Concepts such as ecosystem, integration, respect, mimesis, harmony, wellbeing, and also sustainability, self-sufficiency, autonomous systems, among others, kept appearing. The examples to illustrate these concepts focus on approaches such as vertical densification or green roofs, and architectural projects that integrate vegetation, such as the Acros Fukuoka prefectural international hall by Emilio Ambasz, one of the first buildings in the word to propose gardens on the façade. Another example is the vertical forest by Boeri Studio, or the Shopping Mall Vallco in Cupertino, which has a large green roof designed by Rafael Viñoly. The students also suggested constructions that brought nature into their interiors, such as the Biological Institutes of Dresden University of Technology, the Renaissance Barcelona Fira Hotel or the Nautilus House. The latter is a biophilic design that conceives the entire interior of the house as a part of nature itself.
On the other hand, some of these groups suggested designs in which the structures of the buildings blurred or blended in with nature, such as the Nature Centre in Harskoven, Copenhague, or the Fallingwater by Frank Lloyd Wright.
The second block of proposals, which accounted for 6 of the 25 sent to the New European Bauhaus, displayed our students’ interest in analysing the relationship between the design of the space and the impact on its inhabitants. In this regard, the students stressed the need for more interactive learning environments, in which people could feel that their relationship with other users, their creativity and their ability to concentrate were enhanced. The examples they worked on were the educational centres designed by Rosan Bosch, such as the Vittra Södermalm School. They also took into account other workspaces, such as the Google offices in Dublin.
The necessary interaction between the user and the space, in which comfort and serenity are key elements, led our students to propose the design of hospitals based on the methodology of neuroarchitecture. In this case, they used examples like the Nationwide Childrens Hospital, in Columbus, Ohio.
The students with a more commercial vision proposed the design of more innovative and surprising socialising experiences, such as the Sublimotion Restaurant, Hard Rock Hotel, in Ibiza. Here, users can have dinner in environments that recreate the atmosphere that best suits the food they have ordered. For instance, the restaurant becomes a submarine and the choice is fish.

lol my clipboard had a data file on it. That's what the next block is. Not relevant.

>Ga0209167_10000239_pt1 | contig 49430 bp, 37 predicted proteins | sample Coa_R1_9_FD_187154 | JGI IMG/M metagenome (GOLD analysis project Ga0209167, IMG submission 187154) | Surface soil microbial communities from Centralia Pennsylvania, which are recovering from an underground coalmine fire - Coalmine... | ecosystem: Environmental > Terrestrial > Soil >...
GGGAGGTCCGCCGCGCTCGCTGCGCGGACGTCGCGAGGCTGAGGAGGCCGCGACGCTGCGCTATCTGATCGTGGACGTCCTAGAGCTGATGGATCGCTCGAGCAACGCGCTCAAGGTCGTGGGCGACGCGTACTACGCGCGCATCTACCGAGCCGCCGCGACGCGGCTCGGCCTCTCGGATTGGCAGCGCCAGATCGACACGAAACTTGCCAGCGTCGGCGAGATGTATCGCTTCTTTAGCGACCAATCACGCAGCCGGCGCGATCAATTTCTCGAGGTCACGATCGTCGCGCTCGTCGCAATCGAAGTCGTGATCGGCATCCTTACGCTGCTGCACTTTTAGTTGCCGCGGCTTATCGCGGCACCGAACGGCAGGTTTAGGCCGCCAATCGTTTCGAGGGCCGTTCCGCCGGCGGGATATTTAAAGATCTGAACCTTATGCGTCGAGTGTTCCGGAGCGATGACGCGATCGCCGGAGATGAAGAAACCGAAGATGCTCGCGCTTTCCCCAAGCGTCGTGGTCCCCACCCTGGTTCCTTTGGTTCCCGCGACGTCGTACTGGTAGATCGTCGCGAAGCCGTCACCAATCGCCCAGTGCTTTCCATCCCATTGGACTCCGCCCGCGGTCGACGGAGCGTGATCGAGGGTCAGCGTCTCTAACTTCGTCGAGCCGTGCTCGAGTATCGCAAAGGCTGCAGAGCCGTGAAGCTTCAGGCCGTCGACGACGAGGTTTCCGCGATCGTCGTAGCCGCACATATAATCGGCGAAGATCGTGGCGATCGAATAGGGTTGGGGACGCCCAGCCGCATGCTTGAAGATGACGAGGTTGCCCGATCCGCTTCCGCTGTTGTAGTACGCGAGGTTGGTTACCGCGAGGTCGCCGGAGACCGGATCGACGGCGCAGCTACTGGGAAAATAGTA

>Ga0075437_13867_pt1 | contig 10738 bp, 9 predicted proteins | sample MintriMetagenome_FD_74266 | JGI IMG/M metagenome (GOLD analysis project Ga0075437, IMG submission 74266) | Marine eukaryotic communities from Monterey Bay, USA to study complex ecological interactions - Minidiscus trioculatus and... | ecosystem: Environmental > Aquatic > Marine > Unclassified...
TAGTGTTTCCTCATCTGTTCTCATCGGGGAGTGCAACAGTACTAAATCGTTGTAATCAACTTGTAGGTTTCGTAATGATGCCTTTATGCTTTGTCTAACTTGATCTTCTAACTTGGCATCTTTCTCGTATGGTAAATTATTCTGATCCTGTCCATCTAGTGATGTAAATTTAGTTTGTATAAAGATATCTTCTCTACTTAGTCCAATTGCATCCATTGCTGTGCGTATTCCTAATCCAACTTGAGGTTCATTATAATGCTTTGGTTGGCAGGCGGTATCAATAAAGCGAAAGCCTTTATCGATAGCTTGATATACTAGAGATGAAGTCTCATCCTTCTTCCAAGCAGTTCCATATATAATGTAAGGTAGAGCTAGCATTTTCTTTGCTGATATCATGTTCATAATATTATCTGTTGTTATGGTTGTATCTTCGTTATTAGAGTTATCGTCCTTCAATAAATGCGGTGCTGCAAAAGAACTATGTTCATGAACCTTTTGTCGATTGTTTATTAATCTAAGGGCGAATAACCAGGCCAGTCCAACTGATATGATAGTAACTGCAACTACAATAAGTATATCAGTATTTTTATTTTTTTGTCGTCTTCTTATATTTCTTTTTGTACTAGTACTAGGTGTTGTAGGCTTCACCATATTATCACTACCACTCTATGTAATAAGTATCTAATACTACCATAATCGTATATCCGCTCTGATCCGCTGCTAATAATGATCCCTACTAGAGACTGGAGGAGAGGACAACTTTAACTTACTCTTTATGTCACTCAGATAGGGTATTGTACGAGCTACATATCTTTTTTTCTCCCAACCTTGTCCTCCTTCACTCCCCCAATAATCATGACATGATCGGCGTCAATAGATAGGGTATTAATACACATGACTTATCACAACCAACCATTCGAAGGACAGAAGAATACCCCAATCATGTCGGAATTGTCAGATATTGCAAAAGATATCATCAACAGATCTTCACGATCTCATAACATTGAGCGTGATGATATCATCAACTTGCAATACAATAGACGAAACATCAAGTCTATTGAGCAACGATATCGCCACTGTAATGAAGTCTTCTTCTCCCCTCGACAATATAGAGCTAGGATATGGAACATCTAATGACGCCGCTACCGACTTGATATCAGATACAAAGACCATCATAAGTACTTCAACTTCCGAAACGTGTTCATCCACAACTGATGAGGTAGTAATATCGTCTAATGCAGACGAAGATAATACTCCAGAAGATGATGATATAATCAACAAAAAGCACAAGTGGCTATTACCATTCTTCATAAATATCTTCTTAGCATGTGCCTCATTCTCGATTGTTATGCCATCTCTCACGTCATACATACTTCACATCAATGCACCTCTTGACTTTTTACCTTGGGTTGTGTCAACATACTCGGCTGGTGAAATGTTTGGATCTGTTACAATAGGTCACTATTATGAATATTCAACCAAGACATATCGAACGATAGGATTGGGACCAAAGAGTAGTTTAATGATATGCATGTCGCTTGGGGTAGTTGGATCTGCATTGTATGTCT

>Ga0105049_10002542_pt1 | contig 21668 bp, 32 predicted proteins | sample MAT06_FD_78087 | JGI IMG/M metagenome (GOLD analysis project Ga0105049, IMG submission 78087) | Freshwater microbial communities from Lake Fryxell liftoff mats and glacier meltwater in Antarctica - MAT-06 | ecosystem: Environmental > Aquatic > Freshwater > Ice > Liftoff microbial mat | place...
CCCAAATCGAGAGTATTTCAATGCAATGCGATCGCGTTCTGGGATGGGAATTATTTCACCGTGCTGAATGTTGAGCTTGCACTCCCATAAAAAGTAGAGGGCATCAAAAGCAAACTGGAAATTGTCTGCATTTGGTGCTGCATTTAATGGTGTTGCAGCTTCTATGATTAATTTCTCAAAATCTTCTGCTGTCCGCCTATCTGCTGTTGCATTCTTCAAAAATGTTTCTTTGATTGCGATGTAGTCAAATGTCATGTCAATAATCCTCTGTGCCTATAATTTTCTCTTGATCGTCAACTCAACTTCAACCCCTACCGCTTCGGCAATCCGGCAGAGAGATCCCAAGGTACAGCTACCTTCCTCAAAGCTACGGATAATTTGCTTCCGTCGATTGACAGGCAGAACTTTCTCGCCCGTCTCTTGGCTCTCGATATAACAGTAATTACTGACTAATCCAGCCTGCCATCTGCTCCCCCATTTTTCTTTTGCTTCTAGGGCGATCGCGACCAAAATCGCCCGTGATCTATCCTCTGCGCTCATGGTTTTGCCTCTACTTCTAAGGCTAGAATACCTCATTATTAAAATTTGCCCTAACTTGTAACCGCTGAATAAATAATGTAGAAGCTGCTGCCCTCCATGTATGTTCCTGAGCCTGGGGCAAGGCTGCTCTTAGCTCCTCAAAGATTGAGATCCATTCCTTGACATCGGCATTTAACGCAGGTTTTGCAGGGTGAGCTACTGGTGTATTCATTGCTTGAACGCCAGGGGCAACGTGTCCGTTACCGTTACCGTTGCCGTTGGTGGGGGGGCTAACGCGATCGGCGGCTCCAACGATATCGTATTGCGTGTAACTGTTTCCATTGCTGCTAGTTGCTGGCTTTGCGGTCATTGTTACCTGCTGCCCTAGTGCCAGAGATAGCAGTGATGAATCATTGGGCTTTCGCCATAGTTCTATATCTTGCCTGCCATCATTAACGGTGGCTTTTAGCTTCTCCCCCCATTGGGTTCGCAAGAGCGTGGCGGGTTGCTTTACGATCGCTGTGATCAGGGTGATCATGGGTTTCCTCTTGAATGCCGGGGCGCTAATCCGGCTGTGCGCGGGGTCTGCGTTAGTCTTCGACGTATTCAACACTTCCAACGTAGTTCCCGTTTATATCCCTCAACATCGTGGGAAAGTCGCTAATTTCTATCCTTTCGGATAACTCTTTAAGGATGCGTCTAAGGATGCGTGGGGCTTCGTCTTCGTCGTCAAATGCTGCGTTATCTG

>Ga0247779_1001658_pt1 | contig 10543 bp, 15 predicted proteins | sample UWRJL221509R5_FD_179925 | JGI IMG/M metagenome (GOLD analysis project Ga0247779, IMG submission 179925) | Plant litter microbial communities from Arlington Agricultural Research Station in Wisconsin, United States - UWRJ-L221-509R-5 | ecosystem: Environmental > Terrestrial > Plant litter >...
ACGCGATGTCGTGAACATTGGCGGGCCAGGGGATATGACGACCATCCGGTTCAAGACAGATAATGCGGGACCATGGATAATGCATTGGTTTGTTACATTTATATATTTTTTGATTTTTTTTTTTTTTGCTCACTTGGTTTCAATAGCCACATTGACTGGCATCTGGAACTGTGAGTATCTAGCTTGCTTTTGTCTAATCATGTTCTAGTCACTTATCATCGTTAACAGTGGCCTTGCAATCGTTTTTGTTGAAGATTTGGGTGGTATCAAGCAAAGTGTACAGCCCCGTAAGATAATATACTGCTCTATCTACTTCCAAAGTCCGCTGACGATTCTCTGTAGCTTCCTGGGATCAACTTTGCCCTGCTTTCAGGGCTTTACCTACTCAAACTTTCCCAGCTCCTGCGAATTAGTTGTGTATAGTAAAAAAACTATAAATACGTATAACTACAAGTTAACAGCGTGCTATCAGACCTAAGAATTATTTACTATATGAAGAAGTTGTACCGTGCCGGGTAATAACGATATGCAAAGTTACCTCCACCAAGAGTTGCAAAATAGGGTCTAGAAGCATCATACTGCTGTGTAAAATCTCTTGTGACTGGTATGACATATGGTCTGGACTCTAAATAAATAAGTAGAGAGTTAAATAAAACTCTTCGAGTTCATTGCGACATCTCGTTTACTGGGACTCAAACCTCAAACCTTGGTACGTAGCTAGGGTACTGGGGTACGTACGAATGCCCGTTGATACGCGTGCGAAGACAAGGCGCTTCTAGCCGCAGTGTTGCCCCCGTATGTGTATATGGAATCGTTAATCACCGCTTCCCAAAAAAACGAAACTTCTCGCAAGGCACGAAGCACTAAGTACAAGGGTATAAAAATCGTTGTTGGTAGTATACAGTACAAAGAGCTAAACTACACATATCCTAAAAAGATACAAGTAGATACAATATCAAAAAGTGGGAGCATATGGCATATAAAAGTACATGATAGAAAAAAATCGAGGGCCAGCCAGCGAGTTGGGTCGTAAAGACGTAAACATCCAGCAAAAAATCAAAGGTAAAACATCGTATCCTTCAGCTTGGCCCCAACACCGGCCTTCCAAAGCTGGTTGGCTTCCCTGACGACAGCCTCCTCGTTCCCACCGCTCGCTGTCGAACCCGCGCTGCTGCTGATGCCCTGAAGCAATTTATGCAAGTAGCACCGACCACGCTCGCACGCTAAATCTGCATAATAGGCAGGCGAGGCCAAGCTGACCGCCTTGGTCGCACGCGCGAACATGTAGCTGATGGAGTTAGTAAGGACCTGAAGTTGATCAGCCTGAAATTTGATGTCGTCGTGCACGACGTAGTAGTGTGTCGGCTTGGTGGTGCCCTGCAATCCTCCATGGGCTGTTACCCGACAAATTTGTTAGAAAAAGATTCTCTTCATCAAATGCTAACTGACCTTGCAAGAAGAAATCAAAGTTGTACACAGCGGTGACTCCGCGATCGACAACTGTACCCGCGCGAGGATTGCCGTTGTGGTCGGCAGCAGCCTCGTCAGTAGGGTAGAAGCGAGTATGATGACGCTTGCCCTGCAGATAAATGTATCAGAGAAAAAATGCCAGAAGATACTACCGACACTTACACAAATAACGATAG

Similarly, some students demanded the creation of spaces where collective experiences were encouraged, aimed at culture and art. This is the case of the Centre de Creació La Escocesa, in Barcelona.
The remaining 6 proposals submitted by our students dealt with different issues, but all of them reflected on the Pandemic situation in which we are still immersed. In such special circumstances, people tend to rethink their way of life and the spaces they inhabit. This results in major paradigm shifts that interior design and architecture are no strangers to. In this sense, they propose the construction of dwellings that include global community spaces, not just family units, and allow the inhabitants to interact. Examples such as the High Line in New York or the High Loop in Shangai offer a different way of experiencing urban space and, at the same time, encourage physical activity, a healthy lifestyle and environmental sustainability.
The discussion on how we imagine the spaces of the future with the 2nd year students of the Degree in Design was a challenge, given that the starting point was the analysis of our current ways of life. They are well aware that the existing social models are changing and that the Covid-19 crisis has accelerated the transformation that started at the beginning of the century. And they also assume that this situation will transform our individual and collective behaviour, which will also affect the spaces we inhabit and those in which our academic, professional, social and cultural activities take place. For this reason, ESDi students have agreed on the need to establish a more respectful approach to natural environments and to introduce them into the very heart of cities. Environmental sustainability, interaction between individuals, experiential activities and a more inclusive and conscious coexistence are the foundation of students’ proposals. From ESDi, this activity, developed over the course of three sessions, has sparked an interesting debate. Social design, also applied to the idea of the spaces of the future, is the concept from which all the creative initiatives of the 21st century designers should start.